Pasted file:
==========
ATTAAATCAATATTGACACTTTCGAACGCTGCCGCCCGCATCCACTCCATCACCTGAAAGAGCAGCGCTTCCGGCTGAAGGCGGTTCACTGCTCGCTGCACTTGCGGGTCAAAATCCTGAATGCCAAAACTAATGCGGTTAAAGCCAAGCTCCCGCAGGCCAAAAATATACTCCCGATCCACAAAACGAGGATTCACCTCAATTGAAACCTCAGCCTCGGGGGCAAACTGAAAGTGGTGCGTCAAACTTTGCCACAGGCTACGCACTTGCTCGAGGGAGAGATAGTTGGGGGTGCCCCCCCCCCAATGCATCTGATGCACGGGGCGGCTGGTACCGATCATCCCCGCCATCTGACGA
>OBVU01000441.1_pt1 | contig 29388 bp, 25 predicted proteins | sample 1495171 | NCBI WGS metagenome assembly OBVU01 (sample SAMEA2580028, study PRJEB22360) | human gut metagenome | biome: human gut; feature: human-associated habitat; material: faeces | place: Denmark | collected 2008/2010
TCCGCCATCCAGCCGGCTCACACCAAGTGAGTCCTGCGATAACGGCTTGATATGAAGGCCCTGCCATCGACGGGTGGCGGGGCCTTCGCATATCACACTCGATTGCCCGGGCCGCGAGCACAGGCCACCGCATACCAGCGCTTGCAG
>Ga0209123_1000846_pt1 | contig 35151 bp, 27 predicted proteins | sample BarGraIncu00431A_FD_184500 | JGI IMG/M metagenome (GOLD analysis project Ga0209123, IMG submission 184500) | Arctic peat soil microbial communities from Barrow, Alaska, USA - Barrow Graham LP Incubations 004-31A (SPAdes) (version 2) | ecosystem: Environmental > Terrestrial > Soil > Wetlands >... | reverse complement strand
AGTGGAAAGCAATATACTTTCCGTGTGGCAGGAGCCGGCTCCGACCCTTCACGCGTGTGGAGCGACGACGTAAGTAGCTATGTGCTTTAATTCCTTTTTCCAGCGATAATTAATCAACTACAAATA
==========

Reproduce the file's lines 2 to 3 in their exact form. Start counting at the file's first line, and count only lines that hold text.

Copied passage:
>OBVU01000441.1_pt1 | contig 29388 bp, 25 predicted proteins | sample 1495171 | NCBI WGS metagenome assembly OBVU01 (sample SAMEA2580028, study PRJEB22360) | human gut metagenome | biome: human gut; feature: human-associated habitat; material: faeces | place: Denmark | collected 2008/2010
TCCGCCATCCAGCCGGCTCACACCAAGTGAGTCCTGCGATAACGGCTTGATATGAAGGCCCTGCCATCGACGGGTGGCGGGGCCTTCGCATATCACACTCGATTGCCCGGGCCGCGAGCACAGGCCACCGCATACCAGCGCTTGCAG